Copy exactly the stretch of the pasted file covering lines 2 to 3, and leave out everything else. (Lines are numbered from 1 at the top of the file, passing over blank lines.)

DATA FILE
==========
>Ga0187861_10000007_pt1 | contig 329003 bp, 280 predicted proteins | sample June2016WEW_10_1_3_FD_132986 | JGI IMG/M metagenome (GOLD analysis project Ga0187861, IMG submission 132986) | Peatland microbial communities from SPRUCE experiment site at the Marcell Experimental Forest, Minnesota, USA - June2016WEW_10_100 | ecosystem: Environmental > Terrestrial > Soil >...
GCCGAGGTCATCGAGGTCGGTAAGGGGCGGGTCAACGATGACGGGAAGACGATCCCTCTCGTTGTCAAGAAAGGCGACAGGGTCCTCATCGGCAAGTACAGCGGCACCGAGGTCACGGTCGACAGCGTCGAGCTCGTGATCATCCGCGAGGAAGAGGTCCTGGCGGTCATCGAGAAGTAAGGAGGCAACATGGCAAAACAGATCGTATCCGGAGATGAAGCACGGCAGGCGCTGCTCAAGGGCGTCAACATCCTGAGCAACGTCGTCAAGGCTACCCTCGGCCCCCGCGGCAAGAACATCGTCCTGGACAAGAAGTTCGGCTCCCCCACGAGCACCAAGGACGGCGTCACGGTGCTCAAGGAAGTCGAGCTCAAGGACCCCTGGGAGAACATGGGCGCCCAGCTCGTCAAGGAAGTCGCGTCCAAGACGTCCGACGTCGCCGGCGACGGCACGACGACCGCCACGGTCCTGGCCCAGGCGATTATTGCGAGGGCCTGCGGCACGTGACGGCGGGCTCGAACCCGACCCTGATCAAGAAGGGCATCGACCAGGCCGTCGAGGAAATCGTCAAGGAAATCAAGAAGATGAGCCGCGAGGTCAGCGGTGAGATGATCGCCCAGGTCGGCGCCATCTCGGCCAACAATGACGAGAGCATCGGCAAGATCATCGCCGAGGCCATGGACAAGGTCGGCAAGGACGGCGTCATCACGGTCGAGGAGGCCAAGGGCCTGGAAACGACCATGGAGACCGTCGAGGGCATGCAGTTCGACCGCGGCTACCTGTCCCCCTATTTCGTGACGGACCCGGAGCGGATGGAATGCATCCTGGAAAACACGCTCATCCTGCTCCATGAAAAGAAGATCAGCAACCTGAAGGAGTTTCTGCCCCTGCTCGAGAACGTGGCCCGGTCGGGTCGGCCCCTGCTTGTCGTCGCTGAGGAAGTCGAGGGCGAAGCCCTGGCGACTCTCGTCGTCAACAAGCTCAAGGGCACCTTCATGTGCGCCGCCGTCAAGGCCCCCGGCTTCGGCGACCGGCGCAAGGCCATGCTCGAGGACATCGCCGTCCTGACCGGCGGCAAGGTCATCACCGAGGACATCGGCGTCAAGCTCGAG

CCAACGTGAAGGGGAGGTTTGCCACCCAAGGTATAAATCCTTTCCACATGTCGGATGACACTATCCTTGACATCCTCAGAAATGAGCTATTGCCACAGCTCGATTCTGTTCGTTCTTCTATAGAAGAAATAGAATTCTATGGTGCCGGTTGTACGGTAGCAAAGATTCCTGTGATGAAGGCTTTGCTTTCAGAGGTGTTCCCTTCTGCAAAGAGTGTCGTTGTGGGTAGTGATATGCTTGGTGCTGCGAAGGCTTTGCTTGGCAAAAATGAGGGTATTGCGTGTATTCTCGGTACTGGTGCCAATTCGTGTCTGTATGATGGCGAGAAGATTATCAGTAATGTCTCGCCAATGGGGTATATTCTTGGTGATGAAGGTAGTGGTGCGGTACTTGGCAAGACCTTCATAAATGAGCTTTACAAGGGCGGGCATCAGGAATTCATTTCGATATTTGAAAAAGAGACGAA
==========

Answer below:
GCCGAGGTCATCGAGGTCGGTAAGGGGCGGGTCAACGATGACGGGAAGACGATCCCTCTCGTTGTCAAGAAAGGCGACAGGGTCCTCATCGGCAAGTACAGCGGCACCGAGGTCACGGTCGACAGCGTCGAGCTCGTGATCATCCGCGAGGAAGAGGTCCTGGCGGTCATCGAGAAGTAAGGAGGCAACATGGCAAAACAGATCGTATCCGGAGATGAAGCACGGCAGGCGCTGCTCAAGGGCGTCAACATCCTGAGCAACGTCGTCAAGGCTACCCTCGGCCCCCGCGGCAAGAACATCGTCCTGGACAAGAAGTTCGGCTCCCCCACGAGCACCAAGGACGGCGTCACGGTGCTCAAGGAAGTCGAGCTCAAGGACCCCTGGGAGAACATGGGCGCCCAGCTCGTCAAGGAAGTCGCGTCCAAGACGTCCGACGTCGCCGGCGACGGCACGACGACCGCCACGGTCCTGGCCCAGGCGATTATTGCGAGGGCCTGCGGCACGTGACGGCGGGCTCGAACCCGACCCTGATCAAGAAGGGCATCGACCAGGCCGTCGAGGAAATCGTCAAGGAAATCAAGAAGATGAGCCGCGAGGTCAGCGGTGAGATGATCGCCCAGGTCGGCGCCATCTCGGCCAACAATGACGAGAGCATCGGCAAGATCATCGCCGAGGCCATGGACAAGGTCGGCAAGGACGGCGTCATCACGGTCGAGGAGGCCAAGGGCCTGGAAACGACCATGGAGACCGTCGAGGGCATGCAGTTCGACCGCGGCTACCTGTCCCCCTATTTCGTGACGGACCCGGAGCGGATGGAATGCATCCTGGAAAACACGCTCATCCTGCTCCATGAAAAGAAGATCAGCAACCTGAAGGAGTTTCTGCCCCTGCTCGAGAACGTGGCCCGGTCGGGTCGGCCCCTGCTTGTCGTCGCTGAGGAAGTCGAGGGCGAAGCCCTGGCGACTCTCGTCGTCAACAAGCTCAAGGGCACCTTCATGTGCGCCGCCGTCAAGGCCCCCGGCTTCGGCGACCGGCGCAAGGCCATGCTCGAGGACATCGCCGTCCTGACCGGCGGCAAGGTCATCACCGAGGACATCGGCGTCAAGCTCGAG

CCAACGTGAAGGGGAGGTTTGCCACCCAAGGTATAAATCCTTTCCACATGTCGGATGACACTATCCTTGACATCCTCAGAAATGAGCTATTGCCACAGCTCGATTCTGTTCGTTCTTCTATAGAAGAAATAGAATTCTATGGTGCCGGTTGTACGGTAGCAAAGATTCCTGTGATGAAGGCTTTGCTTTCAGAGGTGTTCCCTTCTGCAAAGAGTGTCGTTGTGGGTAGTGATATGCTTGGTGCTGCGAAGGCTTTGCTTGGCAAAAATGAGGGTATTGCGTGTATTCTCGGTACTGGTGCCAATTCGTGTCTGTATGATGGCGAGAAGATTATCAGTAATGTCTCGCCAATGGGGTATATTCTTGGTGATGAAGGTAGTGGTGCGGTACTTGGCAAGACCTTCATAAATGAGCTTTACAAGGGCGGGCATCAGGAATTCATTTCGATATTTGAAAAAGAGACGAA